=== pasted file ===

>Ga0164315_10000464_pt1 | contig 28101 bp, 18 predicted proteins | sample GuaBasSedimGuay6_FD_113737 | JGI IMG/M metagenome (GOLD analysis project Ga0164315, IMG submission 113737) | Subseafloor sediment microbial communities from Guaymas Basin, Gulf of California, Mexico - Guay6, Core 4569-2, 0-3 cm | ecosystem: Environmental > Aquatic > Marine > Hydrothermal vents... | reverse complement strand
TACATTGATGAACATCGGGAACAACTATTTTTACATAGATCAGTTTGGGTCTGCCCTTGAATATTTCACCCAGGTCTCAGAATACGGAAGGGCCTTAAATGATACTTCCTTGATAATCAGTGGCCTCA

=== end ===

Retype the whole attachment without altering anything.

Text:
>Ga0164315_10000464_pt1 | contig 28101 bp, 18 predicted proteins | sample GuaBasSedimGuay6_FD_113737 | JGI IMG/M metagenome (GOLD analysis project Ga0164315, IMG submission 113737) | Subseafloor sediment microbial communities from Guaymas Basin, Gulf of California, Mexico - Guay6, Core 4569-2, 0-3 cm | ecosystem: Environmental > Aquatic > Marine > Hydrothermal vents... | reverse complement strand
TACATTGATGAACATCGGGAACAACTATTTTTACATAGATCAGTTTGGGTCTGCCCTTGAATATTTCACCCAGGTCTCAGAATACGGAAGGGCCTTAAATGATACTTCCTTGATAATCAGTGGCCTCA